If from a purely logistical sense of booking meeting rooms and sending out Outlook invites or a poster on a staff board somewhere, then anyone can do it. It is likely one of the “active” members who runs/presents the session.
If in terms of getting the whole thing started, I briefly touched on this during one of the answers I gave.
First, ask WHY have a Community of Practice? Regardless what they are practitioners of, if they don’t know why they want to come together as a group, it will struggle to succeed. Once you know why you exist, you can think who would allow that to happen. For a Test Community of Practice, you might only want those who perform testing as their primary function, but as the community matures it could look to bring others in who might have some input, or benefit in learning from the community.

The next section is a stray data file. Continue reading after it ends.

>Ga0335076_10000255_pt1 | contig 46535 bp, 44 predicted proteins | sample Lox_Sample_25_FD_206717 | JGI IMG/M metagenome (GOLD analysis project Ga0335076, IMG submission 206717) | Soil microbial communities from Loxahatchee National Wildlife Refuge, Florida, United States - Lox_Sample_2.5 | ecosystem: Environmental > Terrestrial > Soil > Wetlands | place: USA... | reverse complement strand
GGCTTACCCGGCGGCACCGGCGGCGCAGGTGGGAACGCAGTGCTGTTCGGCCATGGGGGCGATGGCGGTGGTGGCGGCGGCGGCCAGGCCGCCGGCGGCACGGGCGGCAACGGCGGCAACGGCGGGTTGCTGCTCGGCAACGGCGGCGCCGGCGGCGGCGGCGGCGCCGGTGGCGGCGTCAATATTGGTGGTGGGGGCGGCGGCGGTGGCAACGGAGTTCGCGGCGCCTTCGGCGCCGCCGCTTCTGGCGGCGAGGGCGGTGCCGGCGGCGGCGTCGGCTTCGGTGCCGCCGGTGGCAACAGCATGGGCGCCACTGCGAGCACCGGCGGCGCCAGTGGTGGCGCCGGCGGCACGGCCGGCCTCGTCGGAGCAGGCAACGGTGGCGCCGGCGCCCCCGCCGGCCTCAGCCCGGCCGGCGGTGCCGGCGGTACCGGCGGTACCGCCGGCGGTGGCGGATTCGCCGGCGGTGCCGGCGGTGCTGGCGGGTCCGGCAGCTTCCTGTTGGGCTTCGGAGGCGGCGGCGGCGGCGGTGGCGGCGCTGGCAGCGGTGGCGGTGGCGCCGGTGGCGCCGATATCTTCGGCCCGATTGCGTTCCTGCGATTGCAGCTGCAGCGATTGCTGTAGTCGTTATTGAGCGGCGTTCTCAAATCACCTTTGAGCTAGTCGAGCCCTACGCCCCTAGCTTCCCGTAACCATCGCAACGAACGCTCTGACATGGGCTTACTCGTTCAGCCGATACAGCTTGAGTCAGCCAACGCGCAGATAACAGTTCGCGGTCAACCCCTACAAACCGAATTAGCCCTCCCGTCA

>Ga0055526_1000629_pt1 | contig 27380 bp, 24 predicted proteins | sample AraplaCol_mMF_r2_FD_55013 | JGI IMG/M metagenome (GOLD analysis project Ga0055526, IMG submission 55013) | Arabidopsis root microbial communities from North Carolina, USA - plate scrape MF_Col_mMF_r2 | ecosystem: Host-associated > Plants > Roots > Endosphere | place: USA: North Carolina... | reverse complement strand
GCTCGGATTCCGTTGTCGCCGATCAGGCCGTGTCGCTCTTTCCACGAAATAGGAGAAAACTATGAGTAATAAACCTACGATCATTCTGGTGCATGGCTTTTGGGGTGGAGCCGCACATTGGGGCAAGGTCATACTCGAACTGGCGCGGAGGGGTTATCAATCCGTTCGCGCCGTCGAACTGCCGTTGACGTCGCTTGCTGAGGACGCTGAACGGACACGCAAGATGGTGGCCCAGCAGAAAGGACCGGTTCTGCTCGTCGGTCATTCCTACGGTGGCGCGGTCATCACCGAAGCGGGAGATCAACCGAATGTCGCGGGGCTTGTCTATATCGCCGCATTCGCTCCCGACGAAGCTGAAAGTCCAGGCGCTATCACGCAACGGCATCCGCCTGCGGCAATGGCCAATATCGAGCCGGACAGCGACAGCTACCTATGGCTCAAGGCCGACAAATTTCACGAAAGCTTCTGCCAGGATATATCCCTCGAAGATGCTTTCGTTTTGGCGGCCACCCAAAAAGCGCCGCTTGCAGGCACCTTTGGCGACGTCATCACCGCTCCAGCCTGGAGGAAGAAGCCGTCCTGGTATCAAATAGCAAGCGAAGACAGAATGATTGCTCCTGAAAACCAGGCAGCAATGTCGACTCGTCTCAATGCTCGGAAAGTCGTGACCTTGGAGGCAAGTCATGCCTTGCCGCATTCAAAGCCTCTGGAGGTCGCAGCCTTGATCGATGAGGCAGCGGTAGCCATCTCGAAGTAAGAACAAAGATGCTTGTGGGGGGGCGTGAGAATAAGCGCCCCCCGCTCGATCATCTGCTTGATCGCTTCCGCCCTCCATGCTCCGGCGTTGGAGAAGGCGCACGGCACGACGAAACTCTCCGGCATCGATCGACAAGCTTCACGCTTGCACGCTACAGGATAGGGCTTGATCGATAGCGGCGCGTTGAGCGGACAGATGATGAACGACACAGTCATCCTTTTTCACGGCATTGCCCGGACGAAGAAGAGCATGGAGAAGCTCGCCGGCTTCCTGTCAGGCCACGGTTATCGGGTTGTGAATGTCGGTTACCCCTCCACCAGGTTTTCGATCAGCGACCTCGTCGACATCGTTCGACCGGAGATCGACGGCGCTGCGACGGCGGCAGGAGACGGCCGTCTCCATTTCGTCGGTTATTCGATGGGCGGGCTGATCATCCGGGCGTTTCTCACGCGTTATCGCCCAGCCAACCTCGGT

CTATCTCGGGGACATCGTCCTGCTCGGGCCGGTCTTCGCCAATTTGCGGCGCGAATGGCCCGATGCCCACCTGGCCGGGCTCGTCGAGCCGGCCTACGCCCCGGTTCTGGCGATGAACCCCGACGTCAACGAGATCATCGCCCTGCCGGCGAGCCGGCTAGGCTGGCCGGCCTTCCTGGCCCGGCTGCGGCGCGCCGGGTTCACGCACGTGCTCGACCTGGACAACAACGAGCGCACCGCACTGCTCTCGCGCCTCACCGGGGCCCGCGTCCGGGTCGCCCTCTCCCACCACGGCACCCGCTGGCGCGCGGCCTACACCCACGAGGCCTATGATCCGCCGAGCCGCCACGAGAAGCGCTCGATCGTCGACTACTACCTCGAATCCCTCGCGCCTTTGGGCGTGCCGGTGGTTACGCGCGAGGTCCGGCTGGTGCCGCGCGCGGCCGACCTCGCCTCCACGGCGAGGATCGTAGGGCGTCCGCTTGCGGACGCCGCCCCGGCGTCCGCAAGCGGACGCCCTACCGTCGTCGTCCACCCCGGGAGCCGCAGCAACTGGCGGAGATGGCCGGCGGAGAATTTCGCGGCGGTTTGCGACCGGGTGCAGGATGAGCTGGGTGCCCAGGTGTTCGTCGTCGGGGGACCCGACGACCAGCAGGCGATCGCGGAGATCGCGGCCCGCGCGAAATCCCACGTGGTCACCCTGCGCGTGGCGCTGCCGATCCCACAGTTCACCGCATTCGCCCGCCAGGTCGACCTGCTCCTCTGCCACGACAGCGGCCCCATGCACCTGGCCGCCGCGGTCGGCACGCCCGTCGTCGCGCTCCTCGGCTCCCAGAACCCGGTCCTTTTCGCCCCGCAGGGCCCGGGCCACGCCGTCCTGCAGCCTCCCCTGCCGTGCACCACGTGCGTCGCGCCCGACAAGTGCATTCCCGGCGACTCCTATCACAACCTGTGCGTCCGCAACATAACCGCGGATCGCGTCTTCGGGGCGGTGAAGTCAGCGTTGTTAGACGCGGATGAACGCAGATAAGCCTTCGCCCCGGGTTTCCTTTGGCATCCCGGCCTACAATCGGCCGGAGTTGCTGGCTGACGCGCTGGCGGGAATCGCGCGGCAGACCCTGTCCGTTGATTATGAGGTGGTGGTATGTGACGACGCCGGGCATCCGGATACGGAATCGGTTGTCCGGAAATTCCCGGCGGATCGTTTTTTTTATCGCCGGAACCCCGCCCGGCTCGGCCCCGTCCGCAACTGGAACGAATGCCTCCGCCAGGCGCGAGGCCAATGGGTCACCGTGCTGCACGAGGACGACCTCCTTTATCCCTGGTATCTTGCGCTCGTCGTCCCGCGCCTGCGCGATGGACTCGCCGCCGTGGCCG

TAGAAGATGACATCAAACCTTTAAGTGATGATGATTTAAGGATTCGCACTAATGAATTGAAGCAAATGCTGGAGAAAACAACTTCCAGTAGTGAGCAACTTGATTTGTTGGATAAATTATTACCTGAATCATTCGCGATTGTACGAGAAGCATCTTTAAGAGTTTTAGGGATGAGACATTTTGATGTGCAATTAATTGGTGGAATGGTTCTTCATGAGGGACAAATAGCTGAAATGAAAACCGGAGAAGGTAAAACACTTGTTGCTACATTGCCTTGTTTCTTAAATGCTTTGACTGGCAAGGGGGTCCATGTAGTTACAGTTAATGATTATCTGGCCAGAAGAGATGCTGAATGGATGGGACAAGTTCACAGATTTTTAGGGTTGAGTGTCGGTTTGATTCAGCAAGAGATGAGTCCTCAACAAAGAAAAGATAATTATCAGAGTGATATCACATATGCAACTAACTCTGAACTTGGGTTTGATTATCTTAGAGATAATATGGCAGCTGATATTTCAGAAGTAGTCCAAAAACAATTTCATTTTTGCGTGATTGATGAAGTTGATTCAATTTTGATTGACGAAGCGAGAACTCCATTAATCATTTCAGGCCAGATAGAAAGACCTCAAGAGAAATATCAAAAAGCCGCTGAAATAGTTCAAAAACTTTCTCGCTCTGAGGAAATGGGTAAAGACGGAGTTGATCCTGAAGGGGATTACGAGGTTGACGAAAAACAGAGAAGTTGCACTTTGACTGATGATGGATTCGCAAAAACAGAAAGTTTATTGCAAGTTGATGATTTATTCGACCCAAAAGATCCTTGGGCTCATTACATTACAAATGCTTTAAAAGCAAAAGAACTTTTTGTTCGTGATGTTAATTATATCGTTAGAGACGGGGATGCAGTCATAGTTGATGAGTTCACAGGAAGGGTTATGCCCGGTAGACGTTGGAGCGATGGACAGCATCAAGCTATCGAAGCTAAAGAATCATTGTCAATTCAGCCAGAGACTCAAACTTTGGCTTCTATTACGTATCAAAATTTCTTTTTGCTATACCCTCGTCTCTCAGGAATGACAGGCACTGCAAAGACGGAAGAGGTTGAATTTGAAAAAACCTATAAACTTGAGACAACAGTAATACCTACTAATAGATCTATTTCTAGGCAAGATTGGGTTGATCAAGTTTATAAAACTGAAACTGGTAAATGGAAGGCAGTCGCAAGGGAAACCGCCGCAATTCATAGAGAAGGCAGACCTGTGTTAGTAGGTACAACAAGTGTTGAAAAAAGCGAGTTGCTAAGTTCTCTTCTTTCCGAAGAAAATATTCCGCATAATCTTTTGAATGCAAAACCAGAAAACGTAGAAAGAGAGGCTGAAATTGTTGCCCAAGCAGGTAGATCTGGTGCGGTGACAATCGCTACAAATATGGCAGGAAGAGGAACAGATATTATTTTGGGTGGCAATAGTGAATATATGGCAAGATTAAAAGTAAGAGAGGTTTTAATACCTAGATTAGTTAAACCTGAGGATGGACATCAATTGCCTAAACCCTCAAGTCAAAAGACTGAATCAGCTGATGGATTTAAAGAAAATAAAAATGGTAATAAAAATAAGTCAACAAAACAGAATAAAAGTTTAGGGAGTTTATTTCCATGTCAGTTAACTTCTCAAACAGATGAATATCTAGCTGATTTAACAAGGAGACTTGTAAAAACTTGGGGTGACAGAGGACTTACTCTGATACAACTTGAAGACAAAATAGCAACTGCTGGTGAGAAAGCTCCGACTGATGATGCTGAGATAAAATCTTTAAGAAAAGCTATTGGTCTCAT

Then, think about what would be a BAD example of a Community of Practice as a community. This will allow you to agree what will be done by the community to prevent that from happening. It reinforces it is about the community, and not whoever leads it (whether it is an individual or a small leadership group).
For the sessions themselves, it can depend on what it is. A group discussion will be setup differently from a presentation, which will be different to a workshop.
Hopefully that answers your question, but feel free to reply and seek clarification if not